A Christmas tradition of a different kind, Austria’s Krampusnacht is spookier than festive. The figure of Krampus is a goat-demon hybrid that comes for children who misbehave. On Krampusnacht, the anti-Santa makes his way through the city streets, visiting homes and leaving behind coal to those who didn’t make the nice list.

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In most towns in Austria, men and teenage boys dress up as Krampus and drag chains through the streets. They carry torches of fire and even whip bystanders with twigs, resembling the way Krampus whips naughty children into being nice.

5 Floating Lantern Festival, USA

One of the most visually stunning festivals in the world, the Floating Lantern Festival takes place on the shores of Hawaii. More than 40,000 people gather every year to release their lanterns in the water. This is a way to honor loved ones and a way to symbolize hope for the future.

The event is held on the island of Oahu on Memorial Day and is streamed to millions around the world. There’s a great sense of community at the festival, as participants lean on each other while honoring their deceased loved ones.

4 Hogmanay, Scotland

A New Year’s Eve party like no other, Hogmanay is a must for anybody in Scotland over the holidays. Thought to have originated from the Norse winter solstice, Hogmanay is one massive party filled with Celtic traditions. Here you can eat steak pie and sing along to Auld Lang Syne until your heart is content.

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Often, there are as many as five bands playing at once. Participants partake in traditional dances, go ice-skating and enjoy the Ferris wheel. There’s also the Loony Dook race, which ends up in the freezing waters by the Forth bridge.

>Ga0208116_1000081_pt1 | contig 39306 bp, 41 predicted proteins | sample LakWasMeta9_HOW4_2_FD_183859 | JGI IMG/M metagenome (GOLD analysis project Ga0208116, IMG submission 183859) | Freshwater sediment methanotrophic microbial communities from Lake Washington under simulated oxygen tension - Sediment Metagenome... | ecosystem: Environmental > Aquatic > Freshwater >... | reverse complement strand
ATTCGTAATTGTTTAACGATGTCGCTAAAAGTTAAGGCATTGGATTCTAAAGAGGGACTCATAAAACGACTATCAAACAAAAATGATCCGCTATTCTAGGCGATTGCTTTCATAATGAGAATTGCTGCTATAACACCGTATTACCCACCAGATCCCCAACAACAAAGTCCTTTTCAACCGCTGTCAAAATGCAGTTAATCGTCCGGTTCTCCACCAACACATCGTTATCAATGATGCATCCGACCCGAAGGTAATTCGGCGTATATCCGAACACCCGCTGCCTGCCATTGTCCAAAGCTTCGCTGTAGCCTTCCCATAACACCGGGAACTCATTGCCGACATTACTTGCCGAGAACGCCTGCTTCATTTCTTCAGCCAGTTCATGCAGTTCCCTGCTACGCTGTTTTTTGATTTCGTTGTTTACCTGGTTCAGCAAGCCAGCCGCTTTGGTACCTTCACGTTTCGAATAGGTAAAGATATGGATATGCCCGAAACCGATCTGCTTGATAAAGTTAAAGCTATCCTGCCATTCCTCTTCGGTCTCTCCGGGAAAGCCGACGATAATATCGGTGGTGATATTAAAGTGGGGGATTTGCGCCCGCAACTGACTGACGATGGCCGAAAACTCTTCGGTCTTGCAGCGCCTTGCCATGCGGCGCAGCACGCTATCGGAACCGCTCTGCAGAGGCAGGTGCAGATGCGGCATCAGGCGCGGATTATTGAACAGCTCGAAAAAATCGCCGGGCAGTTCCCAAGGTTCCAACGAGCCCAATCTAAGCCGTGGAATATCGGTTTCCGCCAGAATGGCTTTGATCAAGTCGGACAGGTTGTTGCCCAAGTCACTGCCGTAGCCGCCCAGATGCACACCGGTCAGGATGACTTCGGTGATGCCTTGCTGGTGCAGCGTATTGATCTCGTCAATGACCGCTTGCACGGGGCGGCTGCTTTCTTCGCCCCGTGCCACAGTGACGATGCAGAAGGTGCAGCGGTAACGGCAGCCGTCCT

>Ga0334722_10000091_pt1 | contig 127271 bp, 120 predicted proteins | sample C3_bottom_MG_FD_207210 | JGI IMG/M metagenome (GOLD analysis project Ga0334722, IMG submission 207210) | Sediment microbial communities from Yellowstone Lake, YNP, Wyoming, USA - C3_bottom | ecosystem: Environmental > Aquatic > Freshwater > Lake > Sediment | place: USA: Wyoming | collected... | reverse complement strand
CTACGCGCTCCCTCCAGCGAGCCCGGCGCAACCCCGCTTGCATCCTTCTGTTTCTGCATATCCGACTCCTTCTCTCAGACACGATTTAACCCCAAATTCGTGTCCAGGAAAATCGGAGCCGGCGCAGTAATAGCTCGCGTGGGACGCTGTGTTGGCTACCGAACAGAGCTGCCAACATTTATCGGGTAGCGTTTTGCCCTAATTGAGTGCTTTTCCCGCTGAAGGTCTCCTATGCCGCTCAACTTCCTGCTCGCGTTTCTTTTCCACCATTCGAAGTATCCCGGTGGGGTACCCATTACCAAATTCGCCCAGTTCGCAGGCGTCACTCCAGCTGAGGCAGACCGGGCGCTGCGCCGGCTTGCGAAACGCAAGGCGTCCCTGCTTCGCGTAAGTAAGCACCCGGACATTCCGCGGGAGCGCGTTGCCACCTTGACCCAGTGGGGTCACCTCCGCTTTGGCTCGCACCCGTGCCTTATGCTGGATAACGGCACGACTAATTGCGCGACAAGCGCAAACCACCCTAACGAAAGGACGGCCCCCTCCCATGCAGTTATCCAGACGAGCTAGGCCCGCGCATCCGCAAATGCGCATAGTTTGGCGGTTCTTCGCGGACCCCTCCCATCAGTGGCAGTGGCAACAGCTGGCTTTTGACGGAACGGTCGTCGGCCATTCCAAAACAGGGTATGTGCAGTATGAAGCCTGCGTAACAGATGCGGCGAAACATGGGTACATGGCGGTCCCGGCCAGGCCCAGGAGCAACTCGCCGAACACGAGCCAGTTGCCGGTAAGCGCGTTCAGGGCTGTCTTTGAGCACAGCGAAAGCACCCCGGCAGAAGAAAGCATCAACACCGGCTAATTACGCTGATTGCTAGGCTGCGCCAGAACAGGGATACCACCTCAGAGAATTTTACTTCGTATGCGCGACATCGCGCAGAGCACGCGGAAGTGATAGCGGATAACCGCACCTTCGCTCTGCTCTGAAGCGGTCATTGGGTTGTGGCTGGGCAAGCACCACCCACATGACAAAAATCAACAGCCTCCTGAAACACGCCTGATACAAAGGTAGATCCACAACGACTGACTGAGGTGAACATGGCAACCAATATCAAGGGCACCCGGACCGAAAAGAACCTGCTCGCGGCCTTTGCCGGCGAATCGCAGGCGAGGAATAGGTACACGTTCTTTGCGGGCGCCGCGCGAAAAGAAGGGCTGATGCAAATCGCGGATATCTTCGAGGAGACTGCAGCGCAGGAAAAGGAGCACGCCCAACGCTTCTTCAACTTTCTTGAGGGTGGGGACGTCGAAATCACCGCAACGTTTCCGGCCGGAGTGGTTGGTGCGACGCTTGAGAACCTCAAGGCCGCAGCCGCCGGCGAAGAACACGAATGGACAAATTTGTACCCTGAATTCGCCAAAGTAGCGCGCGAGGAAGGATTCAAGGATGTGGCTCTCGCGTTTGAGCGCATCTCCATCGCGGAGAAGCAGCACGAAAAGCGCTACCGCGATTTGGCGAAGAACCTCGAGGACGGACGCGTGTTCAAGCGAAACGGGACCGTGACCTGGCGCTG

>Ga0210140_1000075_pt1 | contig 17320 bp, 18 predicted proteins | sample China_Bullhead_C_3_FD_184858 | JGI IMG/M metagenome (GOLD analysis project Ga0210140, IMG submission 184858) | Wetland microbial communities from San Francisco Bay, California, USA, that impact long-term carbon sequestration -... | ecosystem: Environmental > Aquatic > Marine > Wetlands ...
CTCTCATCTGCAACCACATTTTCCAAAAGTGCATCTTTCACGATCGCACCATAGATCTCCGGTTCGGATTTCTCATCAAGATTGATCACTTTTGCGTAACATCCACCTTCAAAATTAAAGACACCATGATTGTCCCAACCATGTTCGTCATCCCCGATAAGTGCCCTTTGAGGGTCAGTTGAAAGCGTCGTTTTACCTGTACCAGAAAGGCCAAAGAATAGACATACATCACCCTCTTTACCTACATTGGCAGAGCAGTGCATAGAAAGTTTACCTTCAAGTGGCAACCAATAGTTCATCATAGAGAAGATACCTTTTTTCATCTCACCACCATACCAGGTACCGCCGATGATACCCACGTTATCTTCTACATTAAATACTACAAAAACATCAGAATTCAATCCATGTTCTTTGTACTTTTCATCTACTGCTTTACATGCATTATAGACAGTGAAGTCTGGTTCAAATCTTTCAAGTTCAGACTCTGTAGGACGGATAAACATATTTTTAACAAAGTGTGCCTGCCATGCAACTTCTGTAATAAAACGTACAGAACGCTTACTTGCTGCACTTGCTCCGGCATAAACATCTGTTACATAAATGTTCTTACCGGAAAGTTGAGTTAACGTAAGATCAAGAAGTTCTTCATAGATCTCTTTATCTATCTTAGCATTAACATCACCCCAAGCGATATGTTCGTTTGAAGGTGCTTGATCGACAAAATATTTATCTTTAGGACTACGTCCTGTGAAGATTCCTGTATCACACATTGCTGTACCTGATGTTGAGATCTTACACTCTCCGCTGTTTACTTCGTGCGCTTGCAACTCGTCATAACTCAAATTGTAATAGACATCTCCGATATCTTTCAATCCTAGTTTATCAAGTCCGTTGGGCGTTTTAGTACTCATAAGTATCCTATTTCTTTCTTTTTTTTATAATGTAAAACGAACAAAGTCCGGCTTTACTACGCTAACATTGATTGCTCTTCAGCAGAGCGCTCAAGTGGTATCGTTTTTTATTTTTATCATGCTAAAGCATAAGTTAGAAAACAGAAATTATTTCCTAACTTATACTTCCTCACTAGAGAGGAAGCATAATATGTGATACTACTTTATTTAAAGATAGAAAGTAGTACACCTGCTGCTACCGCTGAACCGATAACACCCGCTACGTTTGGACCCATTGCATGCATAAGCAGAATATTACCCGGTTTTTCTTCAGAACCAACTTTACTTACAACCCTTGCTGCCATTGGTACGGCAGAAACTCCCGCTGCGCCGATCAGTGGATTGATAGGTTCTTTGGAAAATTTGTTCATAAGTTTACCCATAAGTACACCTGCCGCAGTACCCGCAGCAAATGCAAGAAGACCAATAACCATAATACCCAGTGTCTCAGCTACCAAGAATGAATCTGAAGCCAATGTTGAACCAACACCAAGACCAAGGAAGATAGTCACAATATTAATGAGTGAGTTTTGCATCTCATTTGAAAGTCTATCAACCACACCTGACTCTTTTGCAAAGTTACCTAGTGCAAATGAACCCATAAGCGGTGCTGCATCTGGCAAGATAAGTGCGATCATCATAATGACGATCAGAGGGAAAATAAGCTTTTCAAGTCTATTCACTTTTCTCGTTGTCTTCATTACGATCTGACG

3 Oktoberfest, Germany

Today, Oktoberfest celebrations are held all over the world, but it’s still worth checking out the event in Munich where it all started. The main star of the 18-day festival is undoubtedly beer, but there’s also amusement rides, traditional food and brass music to keep you satisfied.

The festival originated with King Ludwig I who was married to Princess Therese of Saxony-Hildburghausen on October 12, 1810. The citizens of Munich join in on the festivities with the royal family in the fields in front of the city gates, which are now called Theresienwiese (Theresa’s fields).

2 Pride, Worldwide

During the month of June, you can find festivals celebrating pride throughout the world, with some of the most notable celebrations taking place in San Francisco, Berlin, and London. Pride festivals are fun and cheerful occasions that are a call for GLBTQIA rights.

In most cities, pride festivals feature glittery parades full of spectacular costumes and props, as well as loud music and drag shows. The celebrations are a chance to reflect on the achievements and identity of the community and typically feature all the colors of the rainbow.

1 Holi, India

One of the world’s most colorful festivals, Holi is a Hindu celebration that pays tribute to the concept of forgiveness and good triumphing over evil, as well as the arrival of spring. During Holi, participants use fry powder and water balloons to literally have a color fight on the streets of India.

The official festival is celebrated in spring, but there are many “Holi parties” paying homage to the festival which take place at different times and in different countries. The best way to describe the experience is an explosion of color that’s not to be missed.